The Agricultural Outlook: March 18, 1914
Bulletin issued by the U. S. Department of Agriculture discussing the status of agricultural production in the United States for 1914, including forecasts for crop yields and livestock reports. Contains articles and tables on international production of corn, oats, barley, rye, potatoes, and flax as well as beef imports from Argentina, cotton production in Africa, and crop reporting systems in other countries. digital.library.unt.edu/ark:/67531/metadc87567/
The Agricultural Outlook: March 20, 1915
Bulletin issued by the U. S. Department of Agriculture discussing the status of agricultural production in the United States during March 1915, including forecasts for crop yields and livestock reports. digital.library.unt.edu/ark:/67531/metadc87619/
The Agricultural Outlook: March 23, 1914
Bulletin issued by the U. S. Department of Agriculture discussing the status of agricultural production in the United States in 1914, including forecasts for crop yields and livestock reports. Contains articles and tables about preparing seed corn and grain for planting, farm labor wages and hours, pricing trends, and crop reports from Florida and California digital.library.unt.edu/ark:/67531/metadc87568/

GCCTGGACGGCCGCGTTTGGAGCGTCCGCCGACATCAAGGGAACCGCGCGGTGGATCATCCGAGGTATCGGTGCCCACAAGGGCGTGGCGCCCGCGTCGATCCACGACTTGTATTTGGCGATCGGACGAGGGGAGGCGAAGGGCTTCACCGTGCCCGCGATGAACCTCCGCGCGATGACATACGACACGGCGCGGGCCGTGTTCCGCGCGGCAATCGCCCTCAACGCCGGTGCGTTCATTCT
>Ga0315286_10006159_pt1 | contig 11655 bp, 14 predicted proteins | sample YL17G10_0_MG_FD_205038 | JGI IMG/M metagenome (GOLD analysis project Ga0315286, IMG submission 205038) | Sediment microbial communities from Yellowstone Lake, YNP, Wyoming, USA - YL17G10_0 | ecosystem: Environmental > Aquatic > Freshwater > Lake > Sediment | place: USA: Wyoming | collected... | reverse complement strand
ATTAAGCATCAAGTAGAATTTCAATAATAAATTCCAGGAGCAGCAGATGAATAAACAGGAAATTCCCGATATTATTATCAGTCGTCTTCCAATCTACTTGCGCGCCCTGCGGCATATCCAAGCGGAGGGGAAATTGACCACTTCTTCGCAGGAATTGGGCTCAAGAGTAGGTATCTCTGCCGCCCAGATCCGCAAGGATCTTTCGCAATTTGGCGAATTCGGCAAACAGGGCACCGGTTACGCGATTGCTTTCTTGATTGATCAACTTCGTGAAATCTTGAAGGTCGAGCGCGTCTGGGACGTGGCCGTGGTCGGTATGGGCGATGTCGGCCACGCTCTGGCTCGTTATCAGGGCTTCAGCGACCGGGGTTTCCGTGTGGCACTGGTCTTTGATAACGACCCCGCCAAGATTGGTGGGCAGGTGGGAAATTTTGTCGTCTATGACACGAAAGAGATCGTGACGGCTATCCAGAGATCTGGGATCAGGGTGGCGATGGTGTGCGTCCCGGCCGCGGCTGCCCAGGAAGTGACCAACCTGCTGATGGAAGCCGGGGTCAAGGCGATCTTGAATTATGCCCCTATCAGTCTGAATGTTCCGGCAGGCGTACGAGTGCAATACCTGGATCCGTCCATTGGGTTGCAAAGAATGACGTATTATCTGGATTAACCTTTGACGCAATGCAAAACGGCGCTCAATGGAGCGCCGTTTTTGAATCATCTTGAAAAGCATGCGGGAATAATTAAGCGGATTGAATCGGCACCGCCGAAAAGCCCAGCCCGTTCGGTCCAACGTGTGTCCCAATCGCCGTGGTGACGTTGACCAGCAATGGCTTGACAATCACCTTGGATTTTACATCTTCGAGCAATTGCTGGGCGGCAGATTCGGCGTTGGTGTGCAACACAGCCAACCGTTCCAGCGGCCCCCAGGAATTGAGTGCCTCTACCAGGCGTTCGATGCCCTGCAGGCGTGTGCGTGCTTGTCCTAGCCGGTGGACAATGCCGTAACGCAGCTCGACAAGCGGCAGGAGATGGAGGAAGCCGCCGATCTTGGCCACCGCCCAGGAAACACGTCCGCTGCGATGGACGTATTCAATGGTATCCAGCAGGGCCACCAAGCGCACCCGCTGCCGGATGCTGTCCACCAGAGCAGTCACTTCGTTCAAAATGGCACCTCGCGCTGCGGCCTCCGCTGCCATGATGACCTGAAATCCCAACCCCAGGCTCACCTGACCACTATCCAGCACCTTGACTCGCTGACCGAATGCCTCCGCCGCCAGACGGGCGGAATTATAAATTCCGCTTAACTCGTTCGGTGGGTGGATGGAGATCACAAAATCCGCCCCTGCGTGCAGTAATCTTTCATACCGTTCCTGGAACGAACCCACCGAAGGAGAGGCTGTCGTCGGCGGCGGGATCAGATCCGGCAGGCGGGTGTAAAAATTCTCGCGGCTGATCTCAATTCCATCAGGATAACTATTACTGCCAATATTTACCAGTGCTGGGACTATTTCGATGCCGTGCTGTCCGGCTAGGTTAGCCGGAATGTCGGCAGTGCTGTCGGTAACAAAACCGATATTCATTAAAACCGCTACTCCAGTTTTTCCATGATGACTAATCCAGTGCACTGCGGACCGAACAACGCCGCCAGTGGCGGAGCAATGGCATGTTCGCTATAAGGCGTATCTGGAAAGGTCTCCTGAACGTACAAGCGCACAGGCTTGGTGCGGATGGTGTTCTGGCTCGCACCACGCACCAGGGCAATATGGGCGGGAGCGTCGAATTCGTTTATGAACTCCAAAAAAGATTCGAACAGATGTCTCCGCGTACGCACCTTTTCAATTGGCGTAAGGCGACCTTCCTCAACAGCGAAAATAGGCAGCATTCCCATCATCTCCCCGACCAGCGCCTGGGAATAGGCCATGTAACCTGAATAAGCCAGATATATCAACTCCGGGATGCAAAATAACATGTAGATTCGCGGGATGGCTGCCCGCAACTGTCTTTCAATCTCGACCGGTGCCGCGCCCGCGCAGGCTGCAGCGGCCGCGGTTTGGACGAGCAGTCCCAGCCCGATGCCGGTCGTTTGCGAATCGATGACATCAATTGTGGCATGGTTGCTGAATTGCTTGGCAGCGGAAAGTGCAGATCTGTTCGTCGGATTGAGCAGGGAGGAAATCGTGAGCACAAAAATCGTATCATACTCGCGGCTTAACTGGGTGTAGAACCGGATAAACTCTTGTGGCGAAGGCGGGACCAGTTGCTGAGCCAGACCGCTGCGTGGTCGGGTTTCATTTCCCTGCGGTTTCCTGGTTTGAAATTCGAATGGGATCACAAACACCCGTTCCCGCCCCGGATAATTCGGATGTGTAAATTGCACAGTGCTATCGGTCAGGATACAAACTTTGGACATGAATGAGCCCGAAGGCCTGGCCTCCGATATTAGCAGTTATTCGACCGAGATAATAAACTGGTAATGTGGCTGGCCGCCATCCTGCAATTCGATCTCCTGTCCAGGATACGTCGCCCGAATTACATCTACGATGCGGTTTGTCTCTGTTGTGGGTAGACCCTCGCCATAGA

The Agricultural Outlook: May 22, 1914
Bulletin issued by the U. S. Department of Agriculture discussing the status of agricultural production in the United States during May 1914, including forecasts for crop yields and livestock reports. digital.library.unt.edu/ark:/67531/metadc87572/
The Agricultural Outlook: November 11, 1913
Bulletin issued by the U. S. Department of Agriculture discussing the status of agricultural production in the United States in October and November of 1913, including forecasts for crop yields and livestock reports. digital.library.unt.edu/ark:/67531/metadc87564/